The explosion of farmers' markets across the country and especially in California - has meant that there are many more was than there were 10 or 20 years ago, some without enough farmers or customers to stay vital. At one point, I counted 20 markets in San Francisco during the high season.
That's why it wasn't that much of a shocker when the U.S. Dept. of Agriculture came out with a comprehensive report on local and regional food systems that showed a decline in farmers' markets sales in certain parts of the country between 2007 and 2012.
Still, no one was expecting a 40-plus percent drop in sales in Los Angeles County, as Russ Parsons reported in the Los Angeles Times, since it's arguably the country's center of all things farmers' market (with the Bay Area as a close second).
It's harder to get a grip on the situation here because sales figures are collected by county and the Bay Area is broken into so many of them. The report shows that some counties, including San Francisco, Marin and San Mateo, had a decrease in direct-to-consumer sales (which includes farmers' markets, CSAs and U-picks) of over $123,000 between 2007 and 2012, while others, like Sonoma and Santa Clara counties, had an increase of at least $1 million over that same period. Meanwhile, Alameda and Napa counties sales showed little change.
Yet, after checking in with a few Bay Area farmers' market managers, it seems things aren't as nearly as dire as the report makes them out to be.
"We were scratching our heads," says Susan Coss of CUESA (Center for Urban Education about Sustainable Agriculture), which operates three markets at San Francisco's Ferry Building. Those markets are thriving, she says. "Our first question was, 'Where are they getting the numbers?'"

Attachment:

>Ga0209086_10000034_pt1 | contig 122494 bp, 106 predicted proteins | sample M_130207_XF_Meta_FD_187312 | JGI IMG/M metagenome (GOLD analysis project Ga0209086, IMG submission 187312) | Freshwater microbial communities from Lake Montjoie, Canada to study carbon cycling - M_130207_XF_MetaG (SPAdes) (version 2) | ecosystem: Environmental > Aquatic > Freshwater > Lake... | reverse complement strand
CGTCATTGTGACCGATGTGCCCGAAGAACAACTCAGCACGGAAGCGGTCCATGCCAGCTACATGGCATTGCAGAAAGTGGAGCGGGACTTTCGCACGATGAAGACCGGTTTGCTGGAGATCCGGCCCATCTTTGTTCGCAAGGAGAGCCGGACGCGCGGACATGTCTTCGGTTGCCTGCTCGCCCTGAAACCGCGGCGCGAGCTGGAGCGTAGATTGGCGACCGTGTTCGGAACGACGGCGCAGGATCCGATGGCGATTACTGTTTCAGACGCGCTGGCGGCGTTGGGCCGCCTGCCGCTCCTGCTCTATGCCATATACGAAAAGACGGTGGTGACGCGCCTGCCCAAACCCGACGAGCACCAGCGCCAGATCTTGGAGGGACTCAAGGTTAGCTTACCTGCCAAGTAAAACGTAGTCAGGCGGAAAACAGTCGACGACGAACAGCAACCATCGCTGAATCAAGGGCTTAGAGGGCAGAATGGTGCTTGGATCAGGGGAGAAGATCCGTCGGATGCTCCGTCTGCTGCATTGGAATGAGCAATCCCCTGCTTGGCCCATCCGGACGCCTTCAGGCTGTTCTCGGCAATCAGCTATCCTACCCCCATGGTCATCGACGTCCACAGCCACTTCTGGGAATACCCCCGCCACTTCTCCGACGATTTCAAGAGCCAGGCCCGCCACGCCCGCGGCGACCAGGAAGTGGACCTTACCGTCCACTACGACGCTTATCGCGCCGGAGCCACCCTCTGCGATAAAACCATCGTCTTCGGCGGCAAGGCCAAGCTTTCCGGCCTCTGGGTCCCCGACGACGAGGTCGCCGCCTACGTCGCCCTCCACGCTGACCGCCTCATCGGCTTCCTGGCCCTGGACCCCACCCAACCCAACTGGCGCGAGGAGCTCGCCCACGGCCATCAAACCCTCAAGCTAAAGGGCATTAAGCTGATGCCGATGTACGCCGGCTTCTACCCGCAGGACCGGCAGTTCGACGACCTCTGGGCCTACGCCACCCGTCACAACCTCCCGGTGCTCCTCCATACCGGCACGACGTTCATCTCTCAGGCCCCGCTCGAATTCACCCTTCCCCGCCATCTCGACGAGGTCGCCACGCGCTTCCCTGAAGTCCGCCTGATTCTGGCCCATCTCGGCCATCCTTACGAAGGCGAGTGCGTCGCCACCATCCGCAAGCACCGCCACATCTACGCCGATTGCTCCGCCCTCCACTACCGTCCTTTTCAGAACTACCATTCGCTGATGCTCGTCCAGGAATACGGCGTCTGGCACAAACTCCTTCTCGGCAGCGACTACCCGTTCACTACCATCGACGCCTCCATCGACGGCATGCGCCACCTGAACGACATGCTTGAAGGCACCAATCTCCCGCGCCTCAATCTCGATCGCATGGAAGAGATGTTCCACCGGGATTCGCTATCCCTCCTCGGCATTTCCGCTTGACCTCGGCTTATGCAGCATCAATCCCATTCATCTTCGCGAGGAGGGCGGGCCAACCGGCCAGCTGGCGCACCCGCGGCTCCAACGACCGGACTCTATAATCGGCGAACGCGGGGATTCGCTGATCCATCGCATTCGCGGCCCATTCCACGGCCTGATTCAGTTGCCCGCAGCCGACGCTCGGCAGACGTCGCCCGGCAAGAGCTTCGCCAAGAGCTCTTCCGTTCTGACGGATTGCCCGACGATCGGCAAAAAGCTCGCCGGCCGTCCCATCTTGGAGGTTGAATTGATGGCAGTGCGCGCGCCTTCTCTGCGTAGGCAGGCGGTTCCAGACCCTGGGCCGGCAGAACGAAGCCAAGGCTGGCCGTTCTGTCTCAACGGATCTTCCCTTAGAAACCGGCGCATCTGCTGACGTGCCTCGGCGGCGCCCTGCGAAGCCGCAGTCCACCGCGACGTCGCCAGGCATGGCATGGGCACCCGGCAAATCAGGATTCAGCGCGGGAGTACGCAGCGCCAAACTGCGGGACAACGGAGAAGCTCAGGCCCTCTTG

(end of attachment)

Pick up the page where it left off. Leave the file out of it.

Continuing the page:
CUESA and many other market operators don't collect sales data; instead they charge a flat fee for stalls depending on the size and location. The exception is for vendors of prepared food, which have a sales-based surcharge.
"We know anecdotally because we hear what farmers are saying in terms of sales going up or down, but we have no hard data," says Coss. "The back story is so much of the farmers' market is a cash business, so God only knows who's reporting what on their taxes."
In the case of prepared food vendors, where they do have data, Coss says, "We've definitely seen growth there. You can look at how farmers' markets have been evolving. They're not pure produce-driven markets any more."
Ron Pardini, executive director of the Urban Village Farmers' Market Association, which operates nine Bay Area markets including Old Oakland and California Avenue in Palo Alto, says "Honesty, I don't feel sales are down. Our markets are bustling. More than ever."
But, he adds, "If you talk to some of the seasoned veteran farmers that have been going 20 years or so, their sales are down for sure. I think it's a function of just saturation. There are obviously far more markets than there were back then. They're doing twice as many markets and making half as much money."
There used to be fewer farmers doing direct sales, and only a handful of regional markets, so farmers could hit maybe one market a week; now they're spread thin and competing with a lot of other people.
Both Pardini and Coss acknowledge that the smaller neighborhood markets that have launched in recent years probably aren't doing as well as the popular urban ones. As a reaction to the glut, Pardini's organization hasn't added a new market in years.
"Our mission statement is to help the small family farm," he says. "We're not helping them by opening new markets."